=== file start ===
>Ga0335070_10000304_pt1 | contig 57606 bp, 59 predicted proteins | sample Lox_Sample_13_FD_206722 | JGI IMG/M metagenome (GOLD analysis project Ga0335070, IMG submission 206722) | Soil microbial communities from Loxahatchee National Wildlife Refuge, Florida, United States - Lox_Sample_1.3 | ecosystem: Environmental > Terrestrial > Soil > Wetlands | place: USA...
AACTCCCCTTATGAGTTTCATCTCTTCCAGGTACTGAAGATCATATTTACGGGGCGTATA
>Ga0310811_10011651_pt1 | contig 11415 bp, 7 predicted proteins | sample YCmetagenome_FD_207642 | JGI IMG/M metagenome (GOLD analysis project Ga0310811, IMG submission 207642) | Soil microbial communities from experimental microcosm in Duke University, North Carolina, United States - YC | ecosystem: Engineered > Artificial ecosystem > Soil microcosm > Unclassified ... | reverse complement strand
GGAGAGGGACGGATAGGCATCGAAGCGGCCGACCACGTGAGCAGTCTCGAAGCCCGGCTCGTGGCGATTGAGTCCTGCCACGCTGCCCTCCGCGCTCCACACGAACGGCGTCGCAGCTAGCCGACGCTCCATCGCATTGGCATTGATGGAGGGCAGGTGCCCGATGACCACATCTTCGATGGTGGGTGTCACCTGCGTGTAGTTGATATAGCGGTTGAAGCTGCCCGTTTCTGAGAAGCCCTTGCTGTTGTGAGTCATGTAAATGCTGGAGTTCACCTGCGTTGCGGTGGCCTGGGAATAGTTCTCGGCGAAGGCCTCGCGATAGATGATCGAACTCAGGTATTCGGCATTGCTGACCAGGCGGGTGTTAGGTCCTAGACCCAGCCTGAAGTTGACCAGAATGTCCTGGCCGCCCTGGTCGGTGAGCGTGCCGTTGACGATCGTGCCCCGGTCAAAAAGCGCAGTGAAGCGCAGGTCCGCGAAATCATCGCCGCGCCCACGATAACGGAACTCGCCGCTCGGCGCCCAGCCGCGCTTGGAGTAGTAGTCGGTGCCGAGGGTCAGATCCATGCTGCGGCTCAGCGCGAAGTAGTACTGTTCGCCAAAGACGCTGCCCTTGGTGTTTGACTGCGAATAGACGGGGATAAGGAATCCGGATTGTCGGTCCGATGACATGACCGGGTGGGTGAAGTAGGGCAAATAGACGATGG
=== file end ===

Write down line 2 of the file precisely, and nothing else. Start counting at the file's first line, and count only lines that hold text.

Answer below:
AACTCCCCTTATGAGTTTCATCTCTTCCAGGTACTGAAGATCATATTTACGGGGCGTATA